Database Setup - Part II

Setting up database migrations with Alembic.

Hello everyone! Welcome to the PyCharm FastAPI Tutorial Series. In this tutorial we are going to connect FastAPI with Postgres.


Before moving ahead, let us connect to our Postgres database via the DataGrip plugin which is already bundled in PyCharm Professional.

I will click on the Database Explorer, then click on plus (+) and I will choose Postgres.


I will provide necessary credentials like host, port, username, password & database name.


I will click Test Connection, just to verify everything is working fine.

Once the connection is successful, I will click on Apply and then OK.


You can observe that there are no tables, so let’s begin by creating our database connection.

Database Connection

I will create a file and do the necessary imports from sqlalchemy and the config file from where I will need the environment variables like the username, password etc.


I will create the connection string and name the variable SQLALCHEMY_DATABASE_URL

Next, I will use the common functions like create_engine and sessionmaker

As per the SQLAlchemy documentation, the engine is the starting point for any SQLAlchemy application. It's the “home base” for the actual database and its db api.


In order to interact with the database, a session object is required. The purpose of sessionmaker is to provide a factory for session objects with a fixed configuration.

The declarative_base characteristic is used to create a base class. This function is described in the sqlalchemy.Ext.Declarative module. Later we are going to inherit it to create database models.


At line 22, We will create an instance of a SessionLocal(), which is actually a database session.

Source Code :

from sqlalchemy import create_engine
from sqlalchemy.ext.declarative import declarative_base
from sqlalchemy.orm import sessionmaker

from . import config



engine = create_engine(SQLALCHEMY_DATABASE_URL)

SessionLocal = sessionmaker(autocommit=False, autoflush=False, bind=engine)

Base = declarative_base()

def get_db():
    db = SessionLocal()
        yield db


We are done with the db config part, next we need to deal with something called migrations.

It basically performs schema migrations whenever we add (or drop) tables or columns from our databases.

According to the FastAPI docs: A "migration" is the set of steps needed whenever you change the structure of your SQLAlchemy models, add a new attribute, etc. to replicate those changes in the database, add a new column, a new table, etc.

To know more about migrations, check out this link.

For our tutorial, we will be using Alembic. It is a widely used library for database migrations. You might have already heard about it.

Let’s begin by installing the package alembic with version 1.6.5, this is the version which we are going to use.


After successfully installing alembic, we will move ahead with initializing the setup.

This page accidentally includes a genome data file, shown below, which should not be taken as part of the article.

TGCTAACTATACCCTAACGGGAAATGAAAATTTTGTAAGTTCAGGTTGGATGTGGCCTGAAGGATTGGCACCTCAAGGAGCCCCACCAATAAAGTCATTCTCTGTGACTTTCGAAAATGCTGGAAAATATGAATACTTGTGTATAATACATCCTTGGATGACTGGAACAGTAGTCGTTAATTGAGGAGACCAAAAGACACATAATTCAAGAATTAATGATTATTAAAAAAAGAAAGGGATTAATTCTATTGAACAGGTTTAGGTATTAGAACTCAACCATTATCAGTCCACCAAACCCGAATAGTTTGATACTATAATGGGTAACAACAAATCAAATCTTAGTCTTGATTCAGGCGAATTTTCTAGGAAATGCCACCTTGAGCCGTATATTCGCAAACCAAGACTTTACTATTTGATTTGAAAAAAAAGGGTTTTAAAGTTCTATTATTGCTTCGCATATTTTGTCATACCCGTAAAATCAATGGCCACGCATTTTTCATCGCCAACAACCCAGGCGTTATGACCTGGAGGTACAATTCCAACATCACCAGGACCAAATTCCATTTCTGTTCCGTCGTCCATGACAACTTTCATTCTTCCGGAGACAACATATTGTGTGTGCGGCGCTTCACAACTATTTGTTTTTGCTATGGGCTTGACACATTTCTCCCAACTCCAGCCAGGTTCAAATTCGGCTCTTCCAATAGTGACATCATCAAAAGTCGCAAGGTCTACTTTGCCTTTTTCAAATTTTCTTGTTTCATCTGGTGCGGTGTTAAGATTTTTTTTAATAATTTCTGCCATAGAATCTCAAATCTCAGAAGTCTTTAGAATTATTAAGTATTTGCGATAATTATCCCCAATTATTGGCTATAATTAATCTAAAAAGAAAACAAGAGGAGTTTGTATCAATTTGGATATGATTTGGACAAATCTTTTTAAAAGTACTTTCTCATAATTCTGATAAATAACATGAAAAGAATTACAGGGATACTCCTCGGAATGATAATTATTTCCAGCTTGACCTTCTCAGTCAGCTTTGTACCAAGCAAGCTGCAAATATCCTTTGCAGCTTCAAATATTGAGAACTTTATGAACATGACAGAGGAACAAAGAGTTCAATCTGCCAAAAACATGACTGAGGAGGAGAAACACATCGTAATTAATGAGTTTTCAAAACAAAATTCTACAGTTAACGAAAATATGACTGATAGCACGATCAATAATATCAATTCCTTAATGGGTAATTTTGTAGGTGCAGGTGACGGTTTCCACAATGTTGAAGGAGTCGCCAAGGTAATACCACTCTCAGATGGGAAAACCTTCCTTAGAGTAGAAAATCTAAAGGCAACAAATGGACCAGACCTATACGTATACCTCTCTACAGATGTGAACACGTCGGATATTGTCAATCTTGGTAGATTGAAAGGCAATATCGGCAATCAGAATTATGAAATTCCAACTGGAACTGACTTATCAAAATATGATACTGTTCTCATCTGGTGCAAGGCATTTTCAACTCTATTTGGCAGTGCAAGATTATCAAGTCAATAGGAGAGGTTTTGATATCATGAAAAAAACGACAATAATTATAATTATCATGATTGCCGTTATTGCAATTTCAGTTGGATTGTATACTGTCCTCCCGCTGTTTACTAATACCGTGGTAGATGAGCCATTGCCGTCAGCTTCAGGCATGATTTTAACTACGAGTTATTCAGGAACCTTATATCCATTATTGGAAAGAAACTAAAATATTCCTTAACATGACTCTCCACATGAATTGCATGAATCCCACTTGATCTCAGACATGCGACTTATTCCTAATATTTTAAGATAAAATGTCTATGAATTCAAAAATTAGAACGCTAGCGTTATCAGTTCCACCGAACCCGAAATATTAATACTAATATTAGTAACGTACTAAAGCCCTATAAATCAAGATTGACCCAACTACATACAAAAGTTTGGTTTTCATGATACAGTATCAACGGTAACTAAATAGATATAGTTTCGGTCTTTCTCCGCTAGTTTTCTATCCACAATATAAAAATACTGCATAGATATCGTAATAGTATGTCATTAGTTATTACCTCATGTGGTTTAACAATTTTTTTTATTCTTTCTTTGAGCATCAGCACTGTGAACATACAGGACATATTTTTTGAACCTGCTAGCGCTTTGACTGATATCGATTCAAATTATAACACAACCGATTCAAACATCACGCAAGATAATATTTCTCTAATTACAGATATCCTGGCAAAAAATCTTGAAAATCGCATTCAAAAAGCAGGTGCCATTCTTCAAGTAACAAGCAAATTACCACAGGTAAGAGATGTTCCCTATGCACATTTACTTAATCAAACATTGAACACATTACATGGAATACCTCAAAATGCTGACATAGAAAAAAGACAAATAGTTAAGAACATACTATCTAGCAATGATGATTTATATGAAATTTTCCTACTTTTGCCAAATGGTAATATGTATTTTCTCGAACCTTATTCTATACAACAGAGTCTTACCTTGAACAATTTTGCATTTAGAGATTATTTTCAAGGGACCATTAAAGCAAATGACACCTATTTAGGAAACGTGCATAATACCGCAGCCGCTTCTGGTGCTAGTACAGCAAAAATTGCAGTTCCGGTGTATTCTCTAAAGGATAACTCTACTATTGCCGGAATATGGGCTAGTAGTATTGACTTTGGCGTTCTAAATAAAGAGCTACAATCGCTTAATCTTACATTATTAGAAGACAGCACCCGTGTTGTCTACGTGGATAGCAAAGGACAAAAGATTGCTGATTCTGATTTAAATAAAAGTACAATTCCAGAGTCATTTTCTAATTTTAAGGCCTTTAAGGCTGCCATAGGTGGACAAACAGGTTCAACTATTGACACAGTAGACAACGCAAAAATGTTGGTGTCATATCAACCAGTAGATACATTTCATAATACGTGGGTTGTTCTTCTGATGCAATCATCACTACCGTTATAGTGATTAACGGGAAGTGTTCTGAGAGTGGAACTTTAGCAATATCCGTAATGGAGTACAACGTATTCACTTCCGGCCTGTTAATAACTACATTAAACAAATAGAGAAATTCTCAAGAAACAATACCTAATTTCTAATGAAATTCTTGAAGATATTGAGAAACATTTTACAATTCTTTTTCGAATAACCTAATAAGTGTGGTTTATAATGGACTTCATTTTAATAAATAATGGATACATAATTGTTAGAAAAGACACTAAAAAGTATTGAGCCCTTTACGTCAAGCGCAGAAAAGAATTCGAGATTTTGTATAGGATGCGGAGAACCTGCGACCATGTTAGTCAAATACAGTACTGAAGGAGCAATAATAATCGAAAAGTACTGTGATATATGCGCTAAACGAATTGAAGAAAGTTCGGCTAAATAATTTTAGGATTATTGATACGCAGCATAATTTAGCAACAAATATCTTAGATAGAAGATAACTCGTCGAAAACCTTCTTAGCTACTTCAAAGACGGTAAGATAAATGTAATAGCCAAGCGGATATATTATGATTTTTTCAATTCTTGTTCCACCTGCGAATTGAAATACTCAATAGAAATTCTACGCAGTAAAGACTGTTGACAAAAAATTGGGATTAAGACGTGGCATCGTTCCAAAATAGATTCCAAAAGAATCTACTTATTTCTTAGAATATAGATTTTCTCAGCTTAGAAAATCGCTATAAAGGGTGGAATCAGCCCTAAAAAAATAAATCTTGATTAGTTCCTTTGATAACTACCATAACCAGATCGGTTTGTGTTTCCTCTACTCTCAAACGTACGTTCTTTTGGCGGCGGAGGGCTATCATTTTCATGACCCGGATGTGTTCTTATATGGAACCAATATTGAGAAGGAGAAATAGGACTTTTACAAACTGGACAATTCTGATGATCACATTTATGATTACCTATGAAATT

Alembic Setup

I am going to type alembic init alembic.

alembic init alembic


It creates a directory named alembic in the project root, along-with few files and a subdirectory named versions which keeps track of migrations files.

We are going to update the database configuration in the file.


Again, I am going to do the necessary imports. Make sure to point target metadata to base metadata.


I will create a get_url function, where I will be returning the database connection string.


Make sure to update line number 52 with get_url function.


Comment the connectable variable which falls under run_migrations_online function.


Source Code :

from __future__ import with_statement

from logging.config import fileConfig

from alembic import context
from sqlalchemy import engine_from_config, pool

# this is the Alembic Config object, which provides
# access to the values within the .ini file in use.
config = context.config

# Interpret the config file for Python logging.
# This line sets up loggers basically.

# add your model's MetaData object here
# for 'autogenerate' support
# from myapp import mymodel
# target_metadata = mymodel.Base.metadata
# target_metadata = None

from ecommerce import config as config_env
from ecommerce.db import Base

target_metadata = Base.metadata

# other values from the config, defined by the needs of,
# can be acquired:
# my_important_option = config.get_main_option("my_important_option")
# ... etc.

def get_url():
    db_user = config_env.DATABASE_USERNAME
    db_password = config_env.DATABASE_PASSWORD
    db_host = config_env.DATABASE_HOST
    db_name = config_env.DATABASE_NAME
    return f"postgresql://{db_user}:{db_password}@{db_host}/{db_name}"

def run_migrations_offline():
    """Run migrations in 'offline' mode.

    This configures the context with just a URL
    and not an Engine, though an Engine is acceptable
    here as well.  By skipping the Engine creation